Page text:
Historians: Confederate emblem ‘symbol of racial terror’

FILE - In this Tuesday, Jan. 19, 2016 file photo, a state flag of Mississippi is unfurled by Sons of Confederate Veterans and other groups on the grounds of the state Capitol in Jackson, Miss. White supremacists waved the Confederate battle flag amid Saturday, Aug. 12, 2017 violence in Virginia, prompting critics to say Mississippi should remove the symbol from its state banner. Critics said the same thing two years ago after an avowed white supremacist killed black worshippers in South Carolina, and nothing changed. The same leaders who control Mississippi flag legislation remain in office. (AP Photo/Rogelio V. Solis, File)

JACKSON, Miss. (AP) — Historians in Mississippi say the Confederate battle emblem is a “symbol of racial terror” that needs to be stripped from the state flag.

Thirty-four professors released a statement this week saying they expect questions from students about the recent white nationalist march in Charlottesville, Virginia, where some participants carried the rebel flag.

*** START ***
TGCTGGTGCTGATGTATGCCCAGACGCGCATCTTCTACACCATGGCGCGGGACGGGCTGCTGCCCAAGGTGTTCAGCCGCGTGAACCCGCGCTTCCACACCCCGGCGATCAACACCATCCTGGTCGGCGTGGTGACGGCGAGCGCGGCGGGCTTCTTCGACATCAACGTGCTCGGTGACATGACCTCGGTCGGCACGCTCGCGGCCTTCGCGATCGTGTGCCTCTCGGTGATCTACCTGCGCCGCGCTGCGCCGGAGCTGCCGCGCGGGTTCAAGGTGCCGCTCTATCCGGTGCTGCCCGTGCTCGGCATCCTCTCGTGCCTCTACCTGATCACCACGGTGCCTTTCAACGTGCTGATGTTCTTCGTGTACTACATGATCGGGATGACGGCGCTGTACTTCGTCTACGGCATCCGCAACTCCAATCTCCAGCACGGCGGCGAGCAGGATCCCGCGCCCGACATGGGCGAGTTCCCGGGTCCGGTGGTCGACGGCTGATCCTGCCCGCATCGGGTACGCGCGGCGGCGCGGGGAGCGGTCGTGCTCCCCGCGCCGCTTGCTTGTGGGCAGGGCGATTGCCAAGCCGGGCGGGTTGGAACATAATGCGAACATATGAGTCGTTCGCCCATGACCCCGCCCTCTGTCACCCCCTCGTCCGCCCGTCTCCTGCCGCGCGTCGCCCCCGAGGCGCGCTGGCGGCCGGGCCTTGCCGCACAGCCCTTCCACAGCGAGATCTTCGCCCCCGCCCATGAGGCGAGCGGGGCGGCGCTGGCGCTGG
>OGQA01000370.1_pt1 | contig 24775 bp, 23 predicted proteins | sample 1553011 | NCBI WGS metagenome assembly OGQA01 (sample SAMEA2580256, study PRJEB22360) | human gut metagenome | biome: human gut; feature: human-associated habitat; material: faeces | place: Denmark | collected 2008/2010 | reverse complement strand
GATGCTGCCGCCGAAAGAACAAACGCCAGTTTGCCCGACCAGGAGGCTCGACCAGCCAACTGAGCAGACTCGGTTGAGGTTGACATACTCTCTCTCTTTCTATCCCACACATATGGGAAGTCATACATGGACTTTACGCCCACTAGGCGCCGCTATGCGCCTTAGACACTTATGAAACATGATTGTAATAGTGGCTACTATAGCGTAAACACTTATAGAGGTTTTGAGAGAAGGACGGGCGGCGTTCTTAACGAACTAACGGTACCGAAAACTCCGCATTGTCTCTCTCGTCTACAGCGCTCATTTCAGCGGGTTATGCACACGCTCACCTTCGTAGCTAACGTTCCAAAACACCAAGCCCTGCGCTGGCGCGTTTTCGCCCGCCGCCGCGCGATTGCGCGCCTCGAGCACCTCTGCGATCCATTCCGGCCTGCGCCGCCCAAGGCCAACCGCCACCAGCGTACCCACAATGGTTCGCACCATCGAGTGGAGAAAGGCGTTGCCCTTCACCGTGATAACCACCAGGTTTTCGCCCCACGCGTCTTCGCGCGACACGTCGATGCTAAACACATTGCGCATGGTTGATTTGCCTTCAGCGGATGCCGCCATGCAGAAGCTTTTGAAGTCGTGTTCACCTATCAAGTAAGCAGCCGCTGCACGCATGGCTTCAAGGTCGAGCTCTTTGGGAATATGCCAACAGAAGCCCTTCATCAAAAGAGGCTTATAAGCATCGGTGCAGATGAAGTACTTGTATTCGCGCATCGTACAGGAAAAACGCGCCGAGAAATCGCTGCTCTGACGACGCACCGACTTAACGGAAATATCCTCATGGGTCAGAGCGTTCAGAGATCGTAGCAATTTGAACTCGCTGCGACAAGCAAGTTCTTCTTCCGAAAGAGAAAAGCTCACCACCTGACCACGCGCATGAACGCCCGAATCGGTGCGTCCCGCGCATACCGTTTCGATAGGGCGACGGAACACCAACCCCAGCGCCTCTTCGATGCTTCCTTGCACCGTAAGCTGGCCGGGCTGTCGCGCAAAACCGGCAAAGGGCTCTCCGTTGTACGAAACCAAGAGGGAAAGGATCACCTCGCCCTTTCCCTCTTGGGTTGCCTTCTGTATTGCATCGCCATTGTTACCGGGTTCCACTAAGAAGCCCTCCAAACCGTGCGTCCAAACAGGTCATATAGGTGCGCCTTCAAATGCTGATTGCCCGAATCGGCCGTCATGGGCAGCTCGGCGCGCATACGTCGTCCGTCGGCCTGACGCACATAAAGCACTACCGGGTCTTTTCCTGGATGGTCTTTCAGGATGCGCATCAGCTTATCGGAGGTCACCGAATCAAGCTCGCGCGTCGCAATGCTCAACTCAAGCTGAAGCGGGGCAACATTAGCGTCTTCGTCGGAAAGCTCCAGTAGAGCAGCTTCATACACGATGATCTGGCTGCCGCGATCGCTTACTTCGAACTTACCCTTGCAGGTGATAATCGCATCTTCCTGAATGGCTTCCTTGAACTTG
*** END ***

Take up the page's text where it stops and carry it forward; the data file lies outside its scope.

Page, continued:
Mississippi has the last state flag with the Confederate symbol, a red field topped by a blue tilted cross dotted by 13 white stars.

The professors from public and private universities wrote that Mississippi legislators adopted the flag in 1894 to assert white supremacy.

“The threat of racist mob violence has been present throughout American history, and, as seen by the flag-wielding neo-Nazis and racist sympathizers in Charlottesville, the use of Confederate emblems echoes the racist reasoning of whites in Mississippi at the end of the 19th Century, who used terror to impose minority rule,” they wrote.

Voters decided to keep the flag in a 2001 referendum. Confederate symbols have come under increasing scrutiny since 2015, when an avowed white supremacist who had posed for photos holding the battle flag killed nine black worshippers at a church in Charleston, South Carolina.

Some Mississippi elected officials, including the Republican speaker of the state House and both of the state’s Republican U.S. senators, have said the state should ditch the current flag and adopt a design that would unify the state, whose population is 38 percent black.

Republican Gov. Phil Bryant has said if the design is reconsidered, it should happen in another statewide election. Supporters of the flag say it represents the state’s history.

The professors wrote: “This flag does not reflect the entirety of the state’s history and people. It ignores the reality of the African-American experience, and it limits the scope of what Mississippi has been, is, and can be.”

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